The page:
Hats and CapsSee also: Hats' Russian War
The policy of the Hats party was a return to the traditional alliance between France and Sweden. When Sweden descended to a position of a second-rate power the alliance with the French became too costly a luxury. Horn had clearly perceived this and his cautious neutrality was, therefore, the soundest statesmanship. But the politicians who had ousted Horn thought differently. To them, prosperity without glory was a worthless possession. They aimed at restoring Sweden to her former position as a great power. France, naturally, hailed with satisfaction the rise of a faction which was content to be her armour bearer in the north and the golden streams which flowed from Versailles to Stockholm during the next two generations were the political life-blood of the Hat party.
The first blunder of the Hats was the hasty and ill-advised war with Russia. The European complications consequent upon the almost simultaneous deaths of Charles VI, Holy Roman Emperor and Empress Anne of Russia seemed to favour the Hats' adventurous schemes. Despite the frantic protests of the Caps, a project for the invasion of Russian Finland was rushed through the premature Riksdag of 1740. On July 20, 1741 war was formally declared against Russia; a month later the Diet was dissolved and the lantmarskalk set off to Finland to take command of the army. The first blow was not struck till six months after the declaration of war; and it was struck by the enemy, who routed the Swedes at Lappeenranta and captured that frontier fortress. Nothing else was done on either side for six months more; and then the Swedish generals made a "tacit truce" with the Russians through the mediation of the French ambassador at Saint Petersburg. By the time that the "tacit truce" had come to an end the Swedish forces were so demoralized that the mere rumour of a hostile attack made them retire panic-stricken to Helsinki; and before the end of the year all Finland was in the hands of the Russians. The fleet, disabled by an epidemic, was, throughout the war, little more than a floating hospital.
To face the Riksdag with such a war as this upon their consciences was a trial from which the Hats naturally shrank; but to do them justice, they showed themselves better parliamentary than military strategists. A motion for an inquiry into the conduct of the war was skillfully evaded by obtaining precedence for the succession question. Queen Ulrike Eleonora of Sweden had lately died childless and King Frederick was old; and negotiations were thus opened with the new Russian empress, Elizabeth of Russia, who agreed to restore the greater part of Finland if her cousin, Adolph Frederick of Holstein, were elected successor to the Swedish crown. The Hats eagerly caught at the opportunity of recovering the lost lands and their own prestige along with it. By the Treaty of Åbo 7 May 1743 the terms of the empress were accepted and only that small part of Finland which lay beyond the Kymi River was retained by Russia. In March 1751 the old King Frederick died. His slender prerogatives had gradually dwindled down to vanishing point.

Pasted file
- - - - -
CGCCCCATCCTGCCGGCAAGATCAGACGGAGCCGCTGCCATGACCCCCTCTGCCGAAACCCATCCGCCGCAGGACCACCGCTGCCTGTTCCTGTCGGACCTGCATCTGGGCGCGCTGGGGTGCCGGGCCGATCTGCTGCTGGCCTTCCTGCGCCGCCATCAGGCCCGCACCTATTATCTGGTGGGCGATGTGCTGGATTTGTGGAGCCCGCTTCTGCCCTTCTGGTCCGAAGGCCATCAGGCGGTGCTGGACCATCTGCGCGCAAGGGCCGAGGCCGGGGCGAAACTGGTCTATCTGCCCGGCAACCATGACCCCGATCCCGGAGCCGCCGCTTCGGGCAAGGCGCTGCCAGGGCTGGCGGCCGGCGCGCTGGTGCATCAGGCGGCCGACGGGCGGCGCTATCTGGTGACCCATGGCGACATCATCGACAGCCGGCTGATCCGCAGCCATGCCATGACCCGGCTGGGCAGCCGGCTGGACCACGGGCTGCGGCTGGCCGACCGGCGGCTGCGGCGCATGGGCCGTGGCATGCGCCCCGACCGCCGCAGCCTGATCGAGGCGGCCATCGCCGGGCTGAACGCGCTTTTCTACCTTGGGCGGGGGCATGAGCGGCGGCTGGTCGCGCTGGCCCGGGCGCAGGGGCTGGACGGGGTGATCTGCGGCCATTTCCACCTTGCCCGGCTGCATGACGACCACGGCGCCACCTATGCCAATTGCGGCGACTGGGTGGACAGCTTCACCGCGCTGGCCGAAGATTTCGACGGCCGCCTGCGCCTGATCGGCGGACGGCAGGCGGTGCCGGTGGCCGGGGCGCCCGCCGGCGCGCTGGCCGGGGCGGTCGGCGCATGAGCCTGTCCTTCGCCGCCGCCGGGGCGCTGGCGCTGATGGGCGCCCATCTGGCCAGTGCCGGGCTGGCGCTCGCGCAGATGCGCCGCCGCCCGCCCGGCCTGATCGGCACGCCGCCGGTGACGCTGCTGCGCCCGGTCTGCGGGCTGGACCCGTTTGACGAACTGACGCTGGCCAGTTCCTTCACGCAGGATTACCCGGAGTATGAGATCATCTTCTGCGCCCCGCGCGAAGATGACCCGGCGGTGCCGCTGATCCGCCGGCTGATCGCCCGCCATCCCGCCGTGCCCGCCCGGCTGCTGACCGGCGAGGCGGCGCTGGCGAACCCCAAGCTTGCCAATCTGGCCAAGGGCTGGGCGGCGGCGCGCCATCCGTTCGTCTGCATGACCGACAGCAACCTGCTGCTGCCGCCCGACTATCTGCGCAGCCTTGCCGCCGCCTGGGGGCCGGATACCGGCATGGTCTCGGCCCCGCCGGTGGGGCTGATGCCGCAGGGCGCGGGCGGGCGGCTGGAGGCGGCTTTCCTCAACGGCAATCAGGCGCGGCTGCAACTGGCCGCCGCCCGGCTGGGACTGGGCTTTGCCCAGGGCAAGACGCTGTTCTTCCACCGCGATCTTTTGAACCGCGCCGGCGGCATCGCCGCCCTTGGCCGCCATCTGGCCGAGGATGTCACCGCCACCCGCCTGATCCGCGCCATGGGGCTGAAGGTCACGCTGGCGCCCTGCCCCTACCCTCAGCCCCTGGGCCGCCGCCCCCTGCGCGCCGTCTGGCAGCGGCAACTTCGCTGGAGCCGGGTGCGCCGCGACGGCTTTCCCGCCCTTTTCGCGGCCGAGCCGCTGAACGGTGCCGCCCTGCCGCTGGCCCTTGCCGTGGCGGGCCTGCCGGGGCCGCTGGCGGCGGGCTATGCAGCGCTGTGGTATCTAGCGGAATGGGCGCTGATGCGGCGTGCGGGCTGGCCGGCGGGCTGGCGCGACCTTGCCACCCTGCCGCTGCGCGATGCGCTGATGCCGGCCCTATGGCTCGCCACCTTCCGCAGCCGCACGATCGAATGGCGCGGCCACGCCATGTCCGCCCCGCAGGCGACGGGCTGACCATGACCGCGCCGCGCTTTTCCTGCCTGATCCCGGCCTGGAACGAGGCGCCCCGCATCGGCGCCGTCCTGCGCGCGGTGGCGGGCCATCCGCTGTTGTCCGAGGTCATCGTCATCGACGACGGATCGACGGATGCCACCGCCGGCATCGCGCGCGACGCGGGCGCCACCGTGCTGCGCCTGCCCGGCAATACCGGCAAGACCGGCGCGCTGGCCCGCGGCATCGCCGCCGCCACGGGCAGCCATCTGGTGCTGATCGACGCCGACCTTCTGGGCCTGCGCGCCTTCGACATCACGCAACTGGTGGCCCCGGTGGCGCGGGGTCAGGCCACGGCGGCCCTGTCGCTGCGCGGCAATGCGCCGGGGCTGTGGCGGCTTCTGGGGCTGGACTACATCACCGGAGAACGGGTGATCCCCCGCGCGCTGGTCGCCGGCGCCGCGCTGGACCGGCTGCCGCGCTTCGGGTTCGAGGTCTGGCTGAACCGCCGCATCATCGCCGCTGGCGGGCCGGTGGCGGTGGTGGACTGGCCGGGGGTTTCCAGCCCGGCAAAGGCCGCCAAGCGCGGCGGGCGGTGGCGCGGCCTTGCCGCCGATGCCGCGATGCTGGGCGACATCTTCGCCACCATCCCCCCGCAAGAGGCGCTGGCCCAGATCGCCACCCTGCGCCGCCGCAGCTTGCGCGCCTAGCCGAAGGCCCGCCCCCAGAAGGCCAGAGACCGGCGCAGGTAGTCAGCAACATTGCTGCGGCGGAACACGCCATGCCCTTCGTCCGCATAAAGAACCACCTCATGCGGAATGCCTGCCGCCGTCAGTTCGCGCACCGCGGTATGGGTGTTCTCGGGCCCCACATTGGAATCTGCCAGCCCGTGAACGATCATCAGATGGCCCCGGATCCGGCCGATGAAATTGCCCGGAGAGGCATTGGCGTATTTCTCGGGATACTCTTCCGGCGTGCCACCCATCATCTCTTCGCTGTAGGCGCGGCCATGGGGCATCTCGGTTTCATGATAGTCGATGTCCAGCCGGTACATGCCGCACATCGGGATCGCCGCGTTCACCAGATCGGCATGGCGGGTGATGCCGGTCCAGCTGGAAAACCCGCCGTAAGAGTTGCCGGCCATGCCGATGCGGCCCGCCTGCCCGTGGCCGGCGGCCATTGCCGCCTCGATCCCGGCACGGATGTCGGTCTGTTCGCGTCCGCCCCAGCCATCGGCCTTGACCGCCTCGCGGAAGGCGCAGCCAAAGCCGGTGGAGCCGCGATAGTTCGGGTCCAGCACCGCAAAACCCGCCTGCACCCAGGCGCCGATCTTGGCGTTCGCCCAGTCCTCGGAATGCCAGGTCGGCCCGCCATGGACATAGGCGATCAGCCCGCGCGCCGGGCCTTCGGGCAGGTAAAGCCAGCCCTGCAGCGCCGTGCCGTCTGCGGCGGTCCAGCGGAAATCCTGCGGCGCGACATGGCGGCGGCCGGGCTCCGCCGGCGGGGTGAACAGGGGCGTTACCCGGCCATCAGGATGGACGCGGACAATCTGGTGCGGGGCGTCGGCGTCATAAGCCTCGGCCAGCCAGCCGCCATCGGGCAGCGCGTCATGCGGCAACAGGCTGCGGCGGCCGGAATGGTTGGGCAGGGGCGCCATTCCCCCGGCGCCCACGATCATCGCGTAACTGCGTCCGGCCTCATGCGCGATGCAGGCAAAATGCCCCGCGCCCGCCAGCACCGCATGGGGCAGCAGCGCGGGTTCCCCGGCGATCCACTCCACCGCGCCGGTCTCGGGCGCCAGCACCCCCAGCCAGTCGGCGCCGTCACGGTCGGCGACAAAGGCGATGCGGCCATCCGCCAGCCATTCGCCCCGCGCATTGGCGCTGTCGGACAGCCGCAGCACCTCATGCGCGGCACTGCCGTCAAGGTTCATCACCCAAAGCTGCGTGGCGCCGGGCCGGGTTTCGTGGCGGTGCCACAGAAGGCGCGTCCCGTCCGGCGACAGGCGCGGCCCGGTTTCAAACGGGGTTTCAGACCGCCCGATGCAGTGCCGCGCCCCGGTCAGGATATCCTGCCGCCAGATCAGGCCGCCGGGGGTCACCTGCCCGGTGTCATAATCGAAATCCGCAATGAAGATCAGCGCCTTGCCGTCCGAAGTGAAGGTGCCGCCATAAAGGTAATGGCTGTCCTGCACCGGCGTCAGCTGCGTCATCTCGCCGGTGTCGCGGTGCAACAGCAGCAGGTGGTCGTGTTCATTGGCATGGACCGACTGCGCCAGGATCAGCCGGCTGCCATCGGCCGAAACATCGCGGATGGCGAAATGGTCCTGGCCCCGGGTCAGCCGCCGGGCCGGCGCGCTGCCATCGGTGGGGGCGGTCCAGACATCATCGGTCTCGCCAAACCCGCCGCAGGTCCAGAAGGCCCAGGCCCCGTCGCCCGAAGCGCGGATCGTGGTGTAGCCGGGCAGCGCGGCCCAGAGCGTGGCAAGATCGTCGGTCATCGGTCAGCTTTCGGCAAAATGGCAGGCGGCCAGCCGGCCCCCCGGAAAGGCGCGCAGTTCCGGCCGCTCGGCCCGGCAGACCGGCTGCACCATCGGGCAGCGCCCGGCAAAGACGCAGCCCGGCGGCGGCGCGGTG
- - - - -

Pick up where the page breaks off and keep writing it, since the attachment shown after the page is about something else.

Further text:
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Other articles related to "hats and caps, caps, hats, hat":
... everything to perpetuate an inglorious peace and derisively nicknamed his adherents "Night-caps" (a term subsequently softened into "Caps"), themselves adopting the sobriquet "Hats ... The Hats carried everything before them, and the aged Horn was finally compelled to retire from a scene where, for three and thirty years, he had played a ...
... The policy of the Hats was a return to the traditional alliance between France and Sweden ... from Versailles to Stockholm during the next two generations were the political life-blood of the Hat party ... The first blunder of the Hats was the hasty and ill-advised war with Russia ...
Famous quotes containing the words hats and, caps and/or hats:
“There is the rich quarter, with its houses of pink and white, and
its crumbling, leafy terraces.
There is the poorer quarter, its homes a deep blue.
There is the market, where men are selling hats and swatting flies”
—John Ashbery (b. 1927)
“... people were so ridiculous with their illusions, carrying their fools caps unawares, thinking their own lies opaque while everybody elses were transparent, making themselves exceptions to everything, as if when all the world looked yellow under a lamp they alone were rosy.”
—George Eliot [Mary Ann (or Marian)
“There are several natural phenomena which I shall have to have explained to me before I can keep on going as a resident member of the human race. One is the metamorphosis which hats and suits undergo exactly one week after their purchase, whereby they are changed from smart, intensely becoming articles of apparel into something children use when they want to dress up like daddy.”
—Robert Benchley (18891945)